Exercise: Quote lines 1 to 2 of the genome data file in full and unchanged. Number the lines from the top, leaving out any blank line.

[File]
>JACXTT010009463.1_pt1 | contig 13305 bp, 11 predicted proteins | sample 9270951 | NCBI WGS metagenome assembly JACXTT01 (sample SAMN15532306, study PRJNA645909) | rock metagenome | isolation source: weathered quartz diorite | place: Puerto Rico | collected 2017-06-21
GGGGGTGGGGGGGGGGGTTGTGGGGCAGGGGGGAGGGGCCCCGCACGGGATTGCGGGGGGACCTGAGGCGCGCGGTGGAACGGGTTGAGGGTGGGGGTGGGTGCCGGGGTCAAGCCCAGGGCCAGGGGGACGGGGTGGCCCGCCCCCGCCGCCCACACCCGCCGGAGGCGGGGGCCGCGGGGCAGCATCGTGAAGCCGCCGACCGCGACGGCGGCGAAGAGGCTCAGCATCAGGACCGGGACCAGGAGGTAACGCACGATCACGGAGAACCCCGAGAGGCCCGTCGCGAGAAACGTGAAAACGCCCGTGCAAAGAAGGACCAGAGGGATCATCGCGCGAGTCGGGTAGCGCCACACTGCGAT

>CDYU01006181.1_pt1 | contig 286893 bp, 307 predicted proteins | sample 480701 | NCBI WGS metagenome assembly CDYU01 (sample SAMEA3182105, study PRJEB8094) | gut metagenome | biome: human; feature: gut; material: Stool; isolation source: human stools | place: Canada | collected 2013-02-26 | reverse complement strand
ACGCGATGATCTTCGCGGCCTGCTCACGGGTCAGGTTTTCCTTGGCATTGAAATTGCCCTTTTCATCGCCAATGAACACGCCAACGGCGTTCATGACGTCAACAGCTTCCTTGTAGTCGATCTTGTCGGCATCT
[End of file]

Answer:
>JACXTT010009463.1_pt1 | contig 13305 bp, 11 predicted proteins | sample 9270951 | NCBI WGS metagenome assembly JACXTT01 (sample SAMN15532306, study PRJNA645909) | rock metagenome | isolation source: weathered quartz diorite | place: Puerto Rico | collected 2017-06-21
GGGGGTGGGGGGGGGGGTTGTGGGGCAGGGGGGAGGGGCCCCGCACGGGATTGCGGGGGGACCTGAGGCGCGCGGTGGAACGGGTTGAGGGTGGGGGTGGGTGCCGGGGTCAAGCCCAGGGCCAGGGGGACGGGGTGGCCCGCCCCCGCCGCCCACACCCGCCGGAGGCGGGGGCCGCGGGGCAGCATCGTGAAGCCGCCGACCGCGACGGCGGCGAAGAGGCTCAGCATCAGGACCGGGACCAGGAGGTAACGCACGATCACGGAGAACCCCGAGAGGCCCGTCGCGAGAAACGTGAAAACGCCCGTGCAAAGAAGGACCAGAGGGATCATCGCGCGAGTCGGGTAGCGCCACACTGCGAT